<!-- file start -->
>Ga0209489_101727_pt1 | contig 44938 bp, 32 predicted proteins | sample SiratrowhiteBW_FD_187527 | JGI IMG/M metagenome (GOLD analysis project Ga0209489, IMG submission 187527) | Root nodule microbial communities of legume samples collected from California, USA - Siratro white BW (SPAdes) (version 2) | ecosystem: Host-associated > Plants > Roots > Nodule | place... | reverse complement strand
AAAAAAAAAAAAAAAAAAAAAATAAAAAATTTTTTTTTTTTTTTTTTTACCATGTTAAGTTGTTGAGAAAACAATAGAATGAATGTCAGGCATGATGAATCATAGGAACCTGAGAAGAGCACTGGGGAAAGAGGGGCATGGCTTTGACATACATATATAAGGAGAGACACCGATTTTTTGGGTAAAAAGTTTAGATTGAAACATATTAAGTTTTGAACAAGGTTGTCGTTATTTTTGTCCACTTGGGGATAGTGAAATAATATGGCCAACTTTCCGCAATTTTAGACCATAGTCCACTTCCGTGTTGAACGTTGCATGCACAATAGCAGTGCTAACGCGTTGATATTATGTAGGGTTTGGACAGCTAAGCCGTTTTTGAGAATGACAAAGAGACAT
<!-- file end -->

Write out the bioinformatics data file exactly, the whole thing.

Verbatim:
>Ga0209489_101727_pt1 | contig 44938 bp, 32 predicted proteins | sample SiratrowhiteBW_FD_187527 | JGI IMG/M metagenome (GOLD analysis project Ga0209489, IMG submission 187527) | Root nodule microbial communities of legume samples collected from California, USA - Siratro white BW (SPAdes) (version 2) | ecosystem: Host-associated > Plants > Roots > Nodule | place... | reverse complement strand
AAAAAAAAAAAAAAAAAAAAAATAAAAAATTTTTTTTTTTTTTTTTTTACCATGTTAAGTTGTTGAGAAAACAATAGAATGAATGTCAGGCATGATGAATCATAGGAACCTGAGAAGAGCACTGGGGAAAGAGGGGCATGGCTTTGACATACATATATAAGGAGAGACACCGATTTTTTGGGTAAAAAGTTTAGATTGAAACATATTAAGTTTTGAACAAGGTTGTCGTTATTTTTGTCCACTTGGGGATAGTGAAATAATATGGCCAACTTTCCGCAATTTTAGACCATAGTCCACTTCCGTGTTGAACGTTGCATGCACAATAGCAGTGCTAACGCGTTGATATTATGTAGGGTTTGGACAGCTAAGCCGTTTTTGAGAATGACAAAGAGACAT